Another option is to park in the parking lot at one of the main visitor centers and take advantage of the free shuttle. You’ll find shuttle stops at Apgar Visitor Center on the west side of the park and St. Mary Visitor Center on the east side. This is a great way to see the park without the hassle of looking for a parking space at the most popular stops.
Finally, biking enthusiasts may decide to either bring a bike or rent one from one of the many outfitters located just outside the park. Just remember that the park is large with lots of variation in elevation. If you decide to bike the Going-to-the-Sun road, which runs through the middle of the park, get ready for a 50+ mile round trip and over 3000 ft in elevation gain. Of course, you can explore shorter routes, but be prepared to spend most of the day on your bike.
Best things to do in Glacier National Park in June
Glacier National Park is a great destination because it offers activities for visitors with a range of outdoor experience, interests, and abilities.
One of the best-known activities in the park, taking a scenic drive is a must-do during your time at Glacier. The most famous drive is the Going-to-the-Sun Road, which generally opens in its entirety mid-to-late June.
The good news, however, is that you can drive most of the road’s lower elevations year-round. To explore the western section of the road, enter the park through the West Entrance. If you’d like to explore the eastern section of the road, you’ll need to exit the park and take Rt 2 around the south side of the park. The entire drive will take approximately 2 hours, but is scenic in its own right! Once you arrive at the St. Mary Entrance you can explore the eastern portion of the Going-to-the-Sun Road.
The other main road worth exploring is North Fork Road, which runs along the park’s western boundary. This road is a great representation of the Flathead River. The drive ends in Polebridge, which is a fun little community to explore before heading back down to the main park.
You also have the option to enter the north side of the park through the Polebridge Entrance. The road into the park is rough, but if you have time to spare and a nimble vehicle, you will be rewarded with truly pristine wilderness.
On your way back, make sure to stop at the Polebridge Mercantile & Bakery for one of their world-famous huckleberry bear claws. This drive is approximately 1 hour, one way.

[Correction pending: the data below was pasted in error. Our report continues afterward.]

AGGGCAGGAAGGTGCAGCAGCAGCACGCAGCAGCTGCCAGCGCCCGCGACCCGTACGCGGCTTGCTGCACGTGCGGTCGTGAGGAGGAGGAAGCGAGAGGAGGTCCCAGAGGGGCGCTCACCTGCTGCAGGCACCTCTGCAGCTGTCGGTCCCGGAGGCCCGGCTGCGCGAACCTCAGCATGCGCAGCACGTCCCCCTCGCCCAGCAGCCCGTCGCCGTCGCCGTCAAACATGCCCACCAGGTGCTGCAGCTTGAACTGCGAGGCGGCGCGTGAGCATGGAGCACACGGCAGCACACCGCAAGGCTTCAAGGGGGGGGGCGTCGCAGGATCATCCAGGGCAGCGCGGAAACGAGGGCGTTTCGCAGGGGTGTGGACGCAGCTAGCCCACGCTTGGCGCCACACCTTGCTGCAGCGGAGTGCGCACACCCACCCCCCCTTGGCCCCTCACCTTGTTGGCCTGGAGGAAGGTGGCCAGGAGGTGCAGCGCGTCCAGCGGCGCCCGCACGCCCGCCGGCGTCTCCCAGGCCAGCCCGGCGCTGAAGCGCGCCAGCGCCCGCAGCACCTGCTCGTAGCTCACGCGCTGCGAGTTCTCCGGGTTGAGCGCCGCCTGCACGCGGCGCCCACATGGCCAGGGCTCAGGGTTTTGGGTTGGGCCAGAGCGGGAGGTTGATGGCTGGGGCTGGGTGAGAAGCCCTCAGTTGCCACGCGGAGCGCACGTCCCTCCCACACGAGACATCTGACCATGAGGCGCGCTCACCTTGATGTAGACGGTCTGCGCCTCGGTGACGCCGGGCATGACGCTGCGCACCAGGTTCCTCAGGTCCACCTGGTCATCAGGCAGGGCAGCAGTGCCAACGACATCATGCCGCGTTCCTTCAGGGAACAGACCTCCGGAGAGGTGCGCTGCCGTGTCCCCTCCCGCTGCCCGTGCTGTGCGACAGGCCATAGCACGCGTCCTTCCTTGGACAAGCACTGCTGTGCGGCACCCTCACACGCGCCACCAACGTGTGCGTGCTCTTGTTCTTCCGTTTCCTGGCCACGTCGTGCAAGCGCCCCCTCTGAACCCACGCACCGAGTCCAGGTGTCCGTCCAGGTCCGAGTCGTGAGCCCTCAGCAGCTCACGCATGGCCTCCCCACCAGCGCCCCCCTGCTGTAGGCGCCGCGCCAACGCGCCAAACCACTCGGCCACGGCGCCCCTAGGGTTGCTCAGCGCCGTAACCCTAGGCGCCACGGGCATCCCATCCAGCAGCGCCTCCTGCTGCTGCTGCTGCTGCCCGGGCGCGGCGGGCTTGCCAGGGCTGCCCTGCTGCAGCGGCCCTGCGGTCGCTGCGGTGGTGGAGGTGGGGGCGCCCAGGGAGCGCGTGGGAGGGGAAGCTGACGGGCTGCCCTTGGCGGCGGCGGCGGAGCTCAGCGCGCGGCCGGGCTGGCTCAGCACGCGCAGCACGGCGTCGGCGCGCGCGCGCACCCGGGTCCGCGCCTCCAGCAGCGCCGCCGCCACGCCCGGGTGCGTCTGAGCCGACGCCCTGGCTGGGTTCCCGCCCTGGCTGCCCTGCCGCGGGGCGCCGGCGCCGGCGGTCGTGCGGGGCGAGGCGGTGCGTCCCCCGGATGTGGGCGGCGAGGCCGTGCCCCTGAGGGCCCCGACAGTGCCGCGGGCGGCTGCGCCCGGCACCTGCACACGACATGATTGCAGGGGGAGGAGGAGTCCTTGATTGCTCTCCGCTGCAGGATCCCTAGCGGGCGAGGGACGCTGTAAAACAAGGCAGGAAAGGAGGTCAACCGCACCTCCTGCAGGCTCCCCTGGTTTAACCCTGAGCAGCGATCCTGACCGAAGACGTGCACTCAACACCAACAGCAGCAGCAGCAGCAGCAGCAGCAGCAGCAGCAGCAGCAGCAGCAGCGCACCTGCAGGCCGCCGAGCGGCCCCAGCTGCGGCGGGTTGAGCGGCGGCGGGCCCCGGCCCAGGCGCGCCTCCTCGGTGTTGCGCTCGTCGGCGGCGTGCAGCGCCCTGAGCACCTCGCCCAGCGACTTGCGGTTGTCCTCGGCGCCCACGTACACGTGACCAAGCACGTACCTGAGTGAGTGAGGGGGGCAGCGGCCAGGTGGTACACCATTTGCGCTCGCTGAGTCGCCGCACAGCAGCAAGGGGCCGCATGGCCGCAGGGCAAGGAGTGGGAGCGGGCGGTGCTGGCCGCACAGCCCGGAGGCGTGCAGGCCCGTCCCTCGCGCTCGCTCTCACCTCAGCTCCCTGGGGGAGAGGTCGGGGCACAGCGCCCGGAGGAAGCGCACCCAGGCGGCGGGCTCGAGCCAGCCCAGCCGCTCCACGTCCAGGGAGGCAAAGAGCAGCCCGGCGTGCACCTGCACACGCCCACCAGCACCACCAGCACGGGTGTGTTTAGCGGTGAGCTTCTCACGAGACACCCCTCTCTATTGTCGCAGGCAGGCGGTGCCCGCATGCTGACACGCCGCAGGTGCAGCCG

Glacier National Park is known for its picturesque, crystal blue, glacier-fed lakes. And what better way to explore than via a boat tour?
Glacier Park Boat Company has been operating boat tours in Glacier Park since 1938. They offer narrated tours on historical vessels ranging from 1 to 2 hours in length, costing approximately $20-$40 per person.
In the month of June, you can book a tour of Lake McDonald on the west side of the park and Two Medicine Lake on the east side. Starting around mid-June they also offer tours of St. Mary Lake and Many Glacier Lake, both located on the east side of the park. Tour availability can vary by season, so always check their website before finalizing your itinerary.
Hiking in Glacier National Park in June
At Glacier National Park, you’ll find over 700 miles of hiking! This is one of the most popular activities at the park. These trails offer a range of difficulties, allowing access to the wilderness for everyone.
If you are looking for a beautiful trail that is also wheelchair accessible, check out Running Eagle Falls Trail (east side) and Trail of the Cedars (west side).
For the best hikes on the west side of the park in June, aim for hikes around Lake McDonald. This is a lower elevation area of the park and will likely have better hiking conditions this time of year. One of the best-known hikes in the park is Avalanche Lake, which is 4.5 miles, round trip. Relatively flat, this trail is generally ice-free by June.
The east side of the park is higher elevation, but depending on weather conditions, you still may be able to explore some areas in June. Start out at the St. Mary Visitor to check on trail conditions before venturing out into the wild. If you are lucky with the weather, Hidden Lake Overlook and the Highline Trail are two of the most popular hikes on this side of the park.
Conclusion on Glacier National Park in June
Visiting Glacier National Park in June is a truly memorable experience! With just a little bit of planning, you can experience a surge in wildlife alongside the park’s stunning waterfalls at their most powerful. And, as a bonus, you will beat the crowds of the high season in July and August.
Just remember that you can not count on the Going-to-the-Sun Road being open, so you may need to get creative about getting around the park. You can also expect rain and chilly temperatures, so make sure to be prepared with the proper clothing and gear.
But, above all, enjoy your experience! Visiting in June will provide a unique experience that will stay with you for a lifetime.